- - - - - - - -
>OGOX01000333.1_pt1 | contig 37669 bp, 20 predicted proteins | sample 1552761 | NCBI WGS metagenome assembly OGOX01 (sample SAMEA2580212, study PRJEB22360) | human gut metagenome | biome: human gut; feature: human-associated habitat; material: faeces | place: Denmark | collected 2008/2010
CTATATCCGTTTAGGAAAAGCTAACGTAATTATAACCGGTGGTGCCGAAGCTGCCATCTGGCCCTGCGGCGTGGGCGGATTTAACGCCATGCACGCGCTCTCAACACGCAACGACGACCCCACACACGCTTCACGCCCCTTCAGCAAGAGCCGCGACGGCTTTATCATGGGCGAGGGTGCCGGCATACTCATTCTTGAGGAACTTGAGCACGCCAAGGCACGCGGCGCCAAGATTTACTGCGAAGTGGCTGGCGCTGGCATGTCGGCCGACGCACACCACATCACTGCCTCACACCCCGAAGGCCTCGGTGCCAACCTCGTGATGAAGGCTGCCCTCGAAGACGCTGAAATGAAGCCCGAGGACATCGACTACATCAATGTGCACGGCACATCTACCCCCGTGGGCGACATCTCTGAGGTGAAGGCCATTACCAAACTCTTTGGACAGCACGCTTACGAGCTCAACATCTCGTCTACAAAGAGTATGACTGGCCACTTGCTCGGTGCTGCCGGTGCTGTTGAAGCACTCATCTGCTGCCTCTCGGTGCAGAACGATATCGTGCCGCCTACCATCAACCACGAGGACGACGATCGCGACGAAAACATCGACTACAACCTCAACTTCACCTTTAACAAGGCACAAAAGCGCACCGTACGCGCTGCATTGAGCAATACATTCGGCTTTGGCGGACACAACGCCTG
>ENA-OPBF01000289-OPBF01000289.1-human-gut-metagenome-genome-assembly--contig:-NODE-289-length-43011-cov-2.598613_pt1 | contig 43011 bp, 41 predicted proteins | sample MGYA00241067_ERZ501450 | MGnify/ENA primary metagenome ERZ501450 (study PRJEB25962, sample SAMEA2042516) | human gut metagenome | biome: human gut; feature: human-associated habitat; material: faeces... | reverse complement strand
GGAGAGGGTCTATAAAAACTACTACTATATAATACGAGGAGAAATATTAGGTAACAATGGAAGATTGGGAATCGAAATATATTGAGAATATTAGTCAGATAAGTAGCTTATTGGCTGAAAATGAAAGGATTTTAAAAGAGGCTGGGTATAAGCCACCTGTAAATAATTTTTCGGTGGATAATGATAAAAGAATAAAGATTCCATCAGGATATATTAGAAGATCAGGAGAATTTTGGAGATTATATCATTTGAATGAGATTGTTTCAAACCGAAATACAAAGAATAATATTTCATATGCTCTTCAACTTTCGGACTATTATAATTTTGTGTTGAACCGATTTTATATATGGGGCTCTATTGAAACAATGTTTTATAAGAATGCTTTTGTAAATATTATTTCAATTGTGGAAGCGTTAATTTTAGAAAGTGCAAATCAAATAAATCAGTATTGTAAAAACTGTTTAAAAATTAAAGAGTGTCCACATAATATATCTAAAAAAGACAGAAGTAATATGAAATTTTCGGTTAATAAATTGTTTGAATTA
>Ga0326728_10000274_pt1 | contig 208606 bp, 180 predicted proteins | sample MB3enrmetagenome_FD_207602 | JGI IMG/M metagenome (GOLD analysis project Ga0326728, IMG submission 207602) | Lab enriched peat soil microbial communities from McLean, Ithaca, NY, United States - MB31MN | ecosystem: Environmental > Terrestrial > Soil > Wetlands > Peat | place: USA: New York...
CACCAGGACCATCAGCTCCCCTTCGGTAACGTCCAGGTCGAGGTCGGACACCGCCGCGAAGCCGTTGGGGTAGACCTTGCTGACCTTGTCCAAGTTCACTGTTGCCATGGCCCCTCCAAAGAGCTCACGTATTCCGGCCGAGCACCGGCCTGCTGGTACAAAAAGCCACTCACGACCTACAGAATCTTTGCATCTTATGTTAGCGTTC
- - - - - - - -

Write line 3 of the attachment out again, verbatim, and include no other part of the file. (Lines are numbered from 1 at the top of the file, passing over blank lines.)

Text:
>ENA-OPBF01000289-OPBF01000289.1-human-gut-metagenome-genome-assembly--contig:-NODE-289-length-43011-cov-2.598613_pt1 | contig 43011 bp, 41 predicted proteins | sample MGYA00241067_ERZ501450 | MGnify/ENA primary metagenome ERZ501450 (study PRJEB25962, sample SAMEA2042516) | human gut metagenome | biome: human gut; feature: human-associated habitat; material: faeces... | reverse complement strand